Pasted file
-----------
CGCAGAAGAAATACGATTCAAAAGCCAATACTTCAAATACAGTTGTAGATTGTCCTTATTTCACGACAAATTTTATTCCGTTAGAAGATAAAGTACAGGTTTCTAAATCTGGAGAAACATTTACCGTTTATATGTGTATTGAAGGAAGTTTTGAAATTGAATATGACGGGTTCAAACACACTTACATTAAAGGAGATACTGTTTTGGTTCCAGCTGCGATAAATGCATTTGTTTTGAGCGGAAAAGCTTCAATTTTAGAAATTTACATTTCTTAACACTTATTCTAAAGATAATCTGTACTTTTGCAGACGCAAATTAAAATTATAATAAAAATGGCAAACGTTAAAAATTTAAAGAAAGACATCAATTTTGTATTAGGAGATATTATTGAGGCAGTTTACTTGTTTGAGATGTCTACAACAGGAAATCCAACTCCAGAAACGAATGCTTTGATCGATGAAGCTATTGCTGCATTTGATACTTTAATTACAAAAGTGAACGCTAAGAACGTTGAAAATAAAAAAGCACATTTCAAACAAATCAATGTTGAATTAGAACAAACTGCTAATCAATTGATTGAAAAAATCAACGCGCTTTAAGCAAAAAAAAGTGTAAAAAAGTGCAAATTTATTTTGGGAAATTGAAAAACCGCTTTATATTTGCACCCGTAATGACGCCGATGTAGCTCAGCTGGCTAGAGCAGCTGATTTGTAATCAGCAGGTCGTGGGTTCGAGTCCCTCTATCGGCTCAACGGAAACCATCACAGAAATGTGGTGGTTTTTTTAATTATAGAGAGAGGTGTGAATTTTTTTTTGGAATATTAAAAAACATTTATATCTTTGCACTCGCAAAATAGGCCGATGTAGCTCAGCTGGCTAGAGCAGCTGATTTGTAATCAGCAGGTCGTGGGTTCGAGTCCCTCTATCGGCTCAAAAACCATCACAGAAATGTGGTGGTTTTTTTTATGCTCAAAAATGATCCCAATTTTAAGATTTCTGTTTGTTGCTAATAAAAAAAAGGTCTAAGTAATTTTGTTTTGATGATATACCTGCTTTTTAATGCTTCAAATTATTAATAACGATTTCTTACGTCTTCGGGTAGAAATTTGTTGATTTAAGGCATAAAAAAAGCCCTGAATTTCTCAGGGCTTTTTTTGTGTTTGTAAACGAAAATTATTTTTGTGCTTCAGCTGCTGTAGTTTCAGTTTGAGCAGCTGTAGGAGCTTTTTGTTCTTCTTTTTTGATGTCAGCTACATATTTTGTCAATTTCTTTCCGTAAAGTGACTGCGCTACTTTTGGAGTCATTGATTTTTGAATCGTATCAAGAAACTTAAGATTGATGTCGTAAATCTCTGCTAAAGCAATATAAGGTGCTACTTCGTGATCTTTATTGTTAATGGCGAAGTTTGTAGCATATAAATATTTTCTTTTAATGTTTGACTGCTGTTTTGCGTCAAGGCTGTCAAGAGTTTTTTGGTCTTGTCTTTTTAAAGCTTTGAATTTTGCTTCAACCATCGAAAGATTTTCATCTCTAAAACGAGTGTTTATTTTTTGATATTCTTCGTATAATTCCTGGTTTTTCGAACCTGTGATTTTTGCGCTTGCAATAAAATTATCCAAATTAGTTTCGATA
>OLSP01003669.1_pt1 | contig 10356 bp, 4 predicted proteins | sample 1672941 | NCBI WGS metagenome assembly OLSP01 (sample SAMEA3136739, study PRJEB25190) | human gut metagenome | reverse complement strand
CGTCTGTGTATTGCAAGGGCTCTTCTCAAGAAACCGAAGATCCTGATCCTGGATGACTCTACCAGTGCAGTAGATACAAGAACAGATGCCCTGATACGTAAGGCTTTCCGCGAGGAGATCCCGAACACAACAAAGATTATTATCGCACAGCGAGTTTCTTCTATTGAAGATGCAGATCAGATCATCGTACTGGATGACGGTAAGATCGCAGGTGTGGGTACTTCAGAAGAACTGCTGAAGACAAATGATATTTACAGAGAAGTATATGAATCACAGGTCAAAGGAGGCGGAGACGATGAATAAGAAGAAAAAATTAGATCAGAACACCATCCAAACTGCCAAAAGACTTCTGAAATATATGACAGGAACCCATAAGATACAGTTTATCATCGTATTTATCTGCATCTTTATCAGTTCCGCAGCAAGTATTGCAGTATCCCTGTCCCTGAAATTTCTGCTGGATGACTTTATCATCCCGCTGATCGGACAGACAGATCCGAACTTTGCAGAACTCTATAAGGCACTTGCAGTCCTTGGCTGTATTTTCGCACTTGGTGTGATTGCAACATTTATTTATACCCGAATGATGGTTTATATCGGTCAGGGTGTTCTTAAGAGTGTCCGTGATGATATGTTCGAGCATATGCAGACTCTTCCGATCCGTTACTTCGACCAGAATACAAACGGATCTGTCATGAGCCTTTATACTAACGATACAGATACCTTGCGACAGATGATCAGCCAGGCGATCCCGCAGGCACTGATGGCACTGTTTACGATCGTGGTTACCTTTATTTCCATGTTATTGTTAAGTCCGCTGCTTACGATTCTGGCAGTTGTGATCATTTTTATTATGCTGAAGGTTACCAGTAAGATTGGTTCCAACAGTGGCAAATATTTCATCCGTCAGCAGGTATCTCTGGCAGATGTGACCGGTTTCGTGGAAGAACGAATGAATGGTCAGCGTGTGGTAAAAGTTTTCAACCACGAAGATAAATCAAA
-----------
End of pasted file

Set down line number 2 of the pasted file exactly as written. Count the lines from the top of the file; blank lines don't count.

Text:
>OLSP01003669.1_pt1 | contig 10356 bp, 4 predicted proteins | sample 1672941 | NCBI WGS metagenome assembly OLSP01 (sample SAMEA3136739, study PRJEB25190) | human gut metagenome | reverse complement strand